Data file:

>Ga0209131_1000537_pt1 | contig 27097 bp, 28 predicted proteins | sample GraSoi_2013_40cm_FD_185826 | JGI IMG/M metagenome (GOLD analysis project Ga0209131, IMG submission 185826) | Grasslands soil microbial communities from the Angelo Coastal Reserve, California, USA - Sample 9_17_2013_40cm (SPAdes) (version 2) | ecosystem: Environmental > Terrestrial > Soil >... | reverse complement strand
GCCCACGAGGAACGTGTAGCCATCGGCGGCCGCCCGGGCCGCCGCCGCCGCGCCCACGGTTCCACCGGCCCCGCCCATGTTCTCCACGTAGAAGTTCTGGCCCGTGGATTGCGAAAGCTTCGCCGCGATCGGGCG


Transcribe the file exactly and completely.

>Ga0209131_1000537_pt1 | contig 27097 bp, 28 predicted proteins | sample GraSoi_2013_40cm_FD_185826 | JGI IMG/M metagenome (GOLD analysis project Ga0209131, IMG submission 185826) | Grasslands soil microbial communities from the Angelo Coastal Reserve, California, USA - Sample 9_17_2013_40cm (SPAdes) (version 2) | ecosystem: Environmental > Terrestrial > Soil >... | reverse complement strand
GCCCACGAGGAACGTGTAGCCATCGGCGGCCGCCCGGGCCGCCGCCGCCGCGCCCACGGTTCCACCGGCCCCGCCCATGTTCTCCACGTAGAAGTTCTGGCCCGTGGATTGCGAAAGCTTCGCCGCGATCGGGCG